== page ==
Joshua Redman, Brad Mehldau, Christian McBride, Brian Blade, LongGone, Nonesuch ****

In a world when artist ego is a monumental construct the band is always preferable as an entity that transcends the individual. Unless of course it's like the hunger games and egos joust for survival and hegemony and to exorcise a litany of past …

Published: 9 Sep 2022. Updated: 17 months.

In a world when artist ego is a monumental construct the band is always preferable as an entity that transcends the individual. Unless of course it's like the hunger games and egos joust for survival and hegemony and to exorcise a litany of past grudges. Not here. Group think, collective endeavour is vital even in a style beyond free improvisation. And make no mistake this is highly accessible but not sell-out music making. Yes it lightly swings at times anathema to the punk-jazzer and improv head. Easy on the ear because the compositions have beginnings, middles and ends and there is a major key tonality much more than a minor key mood, the curveball which makes it special is that Joshua Redman bluesiness and the lilting lapping fluency of Brad Mehldau's consummate vision of harmony.

A few questions beg to be addressed about a band who are having a second life and return once again following RoundAgain all with stellar individual careers of their own. The first is might this new release out today satisfy more than 2020's RoundAgain? Yes because the tunes are stronger. Is it a classic like 1994's Moodswing? No. You can't repeat that magic however much all four make a decent stab at it.

Brad Mehldau sounds happier soloing than on any recording of recent years especially on the title track and yet in case hardcore reader you grumble it's too easy-going (where's the angst, skronking, a bit of chest beating - mate?) the album isn't just lollipop listening given the way Christian McBride keeps changing the beat. Breathe in deeply on the solemn 'Statuesque' but that is only a temporary serious moment because Redman's lead sound is incredibly warm not mournful and when you dive in especially on the super fluent soprano saxophone of 'Disco Ears' it's more a celebration than a dirge.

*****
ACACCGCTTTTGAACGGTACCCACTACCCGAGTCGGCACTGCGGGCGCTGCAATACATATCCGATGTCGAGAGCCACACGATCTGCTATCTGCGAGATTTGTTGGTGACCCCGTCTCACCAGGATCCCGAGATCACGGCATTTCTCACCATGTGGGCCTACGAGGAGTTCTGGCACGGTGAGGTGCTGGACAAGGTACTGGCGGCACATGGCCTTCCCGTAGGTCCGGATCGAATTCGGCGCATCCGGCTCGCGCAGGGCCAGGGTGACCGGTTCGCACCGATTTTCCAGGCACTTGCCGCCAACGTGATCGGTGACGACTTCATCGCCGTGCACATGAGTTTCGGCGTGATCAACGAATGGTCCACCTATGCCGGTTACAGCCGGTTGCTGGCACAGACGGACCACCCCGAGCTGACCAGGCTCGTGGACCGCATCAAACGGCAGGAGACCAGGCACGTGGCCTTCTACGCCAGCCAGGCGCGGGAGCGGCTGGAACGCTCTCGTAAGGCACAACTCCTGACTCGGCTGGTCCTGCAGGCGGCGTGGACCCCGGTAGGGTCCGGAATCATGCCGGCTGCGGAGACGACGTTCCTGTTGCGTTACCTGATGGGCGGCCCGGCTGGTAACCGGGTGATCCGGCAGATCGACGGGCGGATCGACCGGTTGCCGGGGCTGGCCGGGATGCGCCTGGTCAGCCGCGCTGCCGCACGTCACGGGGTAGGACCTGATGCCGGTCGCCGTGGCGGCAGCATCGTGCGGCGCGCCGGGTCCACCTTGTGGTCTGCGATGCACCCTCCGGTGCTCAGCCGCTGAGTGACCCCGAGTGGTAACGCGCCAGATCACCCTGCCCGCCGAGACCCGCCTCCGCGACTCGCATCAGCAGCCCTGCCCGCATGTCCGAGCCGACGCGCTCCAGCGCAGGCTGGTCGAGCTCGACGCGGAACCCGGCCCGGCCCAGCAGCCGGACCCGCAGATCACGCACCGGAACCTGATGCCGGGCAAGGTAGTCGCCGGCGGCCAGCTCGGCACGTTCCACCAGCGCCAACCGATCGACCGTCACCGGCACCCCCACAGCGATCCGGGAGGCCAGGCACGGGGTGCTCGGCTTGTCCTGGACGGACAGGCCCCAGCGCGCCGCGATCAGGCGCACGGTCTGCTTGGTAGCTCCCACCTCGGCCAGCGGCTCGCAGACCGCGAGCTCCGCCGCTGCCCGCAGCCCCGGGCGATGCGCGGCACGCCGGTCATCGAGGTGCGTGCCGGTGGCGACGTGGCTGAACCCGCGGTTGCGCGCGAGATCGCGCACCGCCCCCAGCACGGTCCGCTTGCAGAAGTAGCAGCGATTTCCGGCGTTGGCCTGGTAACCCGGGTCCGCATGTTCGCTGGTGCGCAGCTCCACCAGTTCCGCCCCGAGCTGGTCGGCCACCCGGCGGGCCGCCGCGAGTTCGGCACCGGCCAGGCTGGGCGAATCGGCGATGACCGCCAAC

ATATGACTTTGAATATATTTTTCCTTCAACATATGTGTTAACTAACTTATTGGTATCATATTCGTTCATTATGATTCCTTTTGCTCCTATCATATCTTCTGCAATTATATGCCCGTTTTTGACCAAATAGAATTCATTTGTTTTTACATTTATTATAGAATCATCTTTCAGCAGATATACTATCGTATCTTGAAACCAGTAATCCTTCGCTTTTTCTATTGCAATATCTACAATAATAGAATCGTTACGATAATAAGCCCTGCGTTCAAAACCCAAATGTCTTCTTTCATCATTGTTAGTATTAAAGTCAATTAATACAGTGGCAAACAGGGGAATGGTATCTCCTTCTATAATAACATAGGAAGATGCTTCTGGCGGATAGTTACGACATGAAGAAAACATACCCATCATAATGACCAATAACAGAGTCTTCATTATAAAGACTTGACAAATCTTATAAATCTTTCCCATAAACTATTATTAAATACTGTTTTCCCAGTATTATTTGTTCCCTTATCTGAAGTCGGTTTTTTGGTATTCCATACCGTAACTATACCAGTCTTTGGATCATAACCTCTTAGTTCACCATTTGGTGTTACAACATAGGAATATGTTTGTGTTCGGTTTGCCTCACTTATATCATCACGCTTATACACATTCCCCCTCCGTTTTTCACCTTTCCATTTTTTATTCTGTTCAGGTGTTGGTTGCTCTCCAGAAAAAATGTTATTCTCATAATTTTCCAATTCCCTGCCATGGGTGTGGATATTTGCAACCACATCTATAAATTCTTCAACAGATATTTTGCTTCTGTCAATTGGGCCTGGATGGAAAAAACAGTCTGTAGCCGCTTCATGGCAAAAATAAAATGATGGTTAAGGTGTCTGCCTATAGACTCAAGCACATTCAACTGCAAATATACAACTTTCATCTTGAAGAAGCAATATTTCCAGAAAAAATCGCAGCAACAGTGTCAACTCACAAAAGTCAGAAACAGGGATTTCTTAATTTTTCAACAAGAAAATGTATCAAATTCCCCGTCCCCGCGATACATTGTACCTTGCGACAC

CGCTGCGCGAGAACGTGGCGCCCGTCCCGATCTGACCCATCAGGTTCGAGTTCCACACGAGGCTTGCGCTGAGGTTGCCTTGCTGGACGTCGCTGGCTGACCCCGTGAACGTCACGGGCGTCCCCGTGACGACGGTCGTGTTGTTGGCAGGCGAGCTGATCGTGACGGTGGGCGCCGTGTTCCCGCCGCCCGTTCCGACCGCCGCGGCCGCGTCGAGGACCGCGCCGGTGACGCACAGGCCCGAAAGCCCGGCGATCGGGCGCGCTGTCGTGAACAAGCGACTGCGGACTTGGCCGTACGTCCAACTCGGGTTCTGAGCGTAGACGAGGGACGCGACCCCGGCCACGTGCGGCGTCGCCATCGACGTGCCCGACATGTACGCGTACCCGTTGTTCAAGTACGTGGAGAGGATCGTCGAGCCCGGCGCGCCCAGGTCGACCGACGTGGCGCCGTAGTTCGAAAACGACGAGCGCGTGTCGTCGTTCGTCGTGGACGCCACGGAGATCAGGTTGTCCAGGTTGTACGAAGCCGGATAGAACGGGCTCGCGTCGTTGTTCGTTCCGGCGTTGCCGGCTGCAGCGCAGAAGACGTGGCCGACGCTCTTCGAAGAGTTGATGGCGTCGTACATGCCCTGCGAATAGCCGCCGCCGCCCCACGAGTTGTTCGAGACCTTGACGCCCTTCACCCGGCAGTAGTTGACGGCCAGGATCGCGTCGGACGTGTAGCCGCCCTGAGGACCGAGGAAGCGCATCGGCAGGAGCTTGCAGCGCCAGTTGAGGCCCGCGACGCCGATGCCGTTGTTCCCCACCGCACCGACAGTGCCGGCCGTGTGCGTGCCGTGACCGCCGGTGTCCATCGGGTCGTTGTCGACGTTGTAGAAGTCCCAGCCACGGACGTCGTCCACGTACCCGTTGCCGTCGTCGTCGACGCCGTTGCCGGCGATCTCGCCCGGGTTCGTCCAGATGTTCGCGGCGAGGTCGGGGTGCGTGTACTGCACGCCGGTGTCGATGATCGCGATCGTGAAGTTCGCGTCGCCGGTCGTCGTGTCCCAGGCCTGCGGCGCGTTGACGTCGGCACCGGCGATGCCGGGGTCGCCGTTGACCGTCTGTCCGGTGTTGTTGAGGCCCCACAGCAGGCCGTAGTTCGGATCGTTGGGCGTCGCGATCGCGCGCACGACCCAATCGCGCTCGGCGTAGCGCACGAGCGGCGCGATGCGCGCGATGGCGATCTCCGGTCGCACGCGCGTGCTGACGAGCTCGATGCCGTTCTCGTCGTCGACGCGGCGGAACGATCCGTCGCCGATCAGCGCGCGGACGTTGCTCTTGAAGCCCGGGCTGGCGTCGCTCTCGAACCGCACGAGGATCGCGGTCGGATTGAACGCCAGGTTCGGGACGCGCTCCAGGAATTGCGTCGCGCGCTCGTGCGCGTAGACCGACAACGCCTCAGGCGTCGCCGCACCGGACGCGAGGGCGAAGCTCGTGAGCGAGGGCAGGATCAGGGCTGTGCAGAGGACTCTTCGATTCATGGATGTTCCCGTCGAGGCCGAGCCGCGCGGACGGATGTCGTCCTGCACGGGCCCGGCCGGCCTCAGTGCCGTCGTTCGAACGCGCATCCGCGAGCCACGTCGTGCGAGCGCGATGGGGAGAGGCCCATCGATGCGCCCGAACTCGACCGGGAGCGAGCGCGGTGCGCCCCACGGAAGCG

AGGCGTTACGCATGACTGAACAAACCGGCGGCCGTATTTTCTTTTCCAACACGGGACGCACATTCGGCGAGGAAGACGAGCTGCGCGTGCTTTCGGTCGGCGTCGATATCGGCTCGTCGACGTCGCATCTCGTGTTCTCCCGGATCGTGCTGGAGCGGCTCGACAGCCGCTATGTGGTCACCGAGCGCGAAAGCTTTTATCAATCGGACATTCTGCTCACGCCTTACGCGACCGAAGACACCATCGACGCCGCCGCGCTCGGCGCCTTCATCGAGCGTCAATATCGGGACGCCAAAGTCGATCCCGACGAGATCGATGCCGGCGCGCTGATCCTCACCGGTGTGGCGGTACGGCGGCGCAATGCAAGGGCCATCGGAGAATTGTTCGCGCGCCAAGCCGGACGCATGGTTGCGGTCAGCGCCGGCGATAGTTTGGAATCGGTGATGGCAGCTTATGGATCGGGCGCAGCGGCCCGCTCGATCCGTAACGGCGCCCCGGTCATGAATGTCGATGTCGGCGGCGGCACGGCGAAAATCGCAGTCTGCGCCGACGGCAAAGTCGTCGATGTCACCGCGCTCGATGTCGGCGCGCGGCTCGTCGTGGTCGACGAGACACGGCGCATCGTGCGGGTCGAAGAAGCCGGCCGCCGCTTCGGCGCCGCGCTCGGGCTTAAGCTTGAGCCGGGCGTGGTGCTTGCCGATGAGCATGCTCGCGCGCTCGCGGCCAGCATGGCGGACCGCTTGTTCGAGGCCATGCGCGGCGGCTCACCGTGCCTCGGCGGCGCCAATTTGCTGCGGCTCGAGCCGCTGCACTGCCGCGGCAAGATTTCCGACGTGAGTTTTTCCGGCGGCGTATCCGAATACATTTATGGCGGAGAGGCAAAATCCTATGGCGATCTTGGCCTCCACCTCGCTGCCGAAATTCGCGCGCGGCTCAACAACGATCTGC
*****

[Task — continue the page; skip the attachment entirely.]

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A back to the future record slice of positivity that is a pleasure from start to finish and makes you realise once again how strong the 1990s were for the melodic side of jazz when these guys crop up for such a nostalgic get together that isn't at all indulgent. Joshua Redman, clockwise from top left, Brad Mehldau, Christian McBride, Brian Blade. Photo: press

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Gregory Tardy, I Choose You, WJ3 ****

Track of the day, slow ballad of the week - wow - an original from Gregory Tardy. If you are a fan of the Brum sax star Xhosa Cole at his most Ellingtonian then this from distinguished American Tardy (born in New Orleans in 1966) is for you. One of …

Published: 8 Sep 2022. Updated: 17 months.

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Track of the day, slow ballad of the week - wow - an original from Gregory Tardy. If you are a fan of the Brum sax star Xhosa Cole at his most Ellingtonian then this from distinguished American Tardy (born in New Orleans in 1966) is for you. One of two sterling tracks streaming so far from Sufficient Grace out on drummer Willie Jones III's label WJ3 next week, pianist Keith Brown is Peter Edwards-like here and again a latterday Ellingtonian state of mind fundamentally leaps to mind which always keeps us grounded and sane. Gregory Tardy, image detail from the Sufficient Grace artwork cover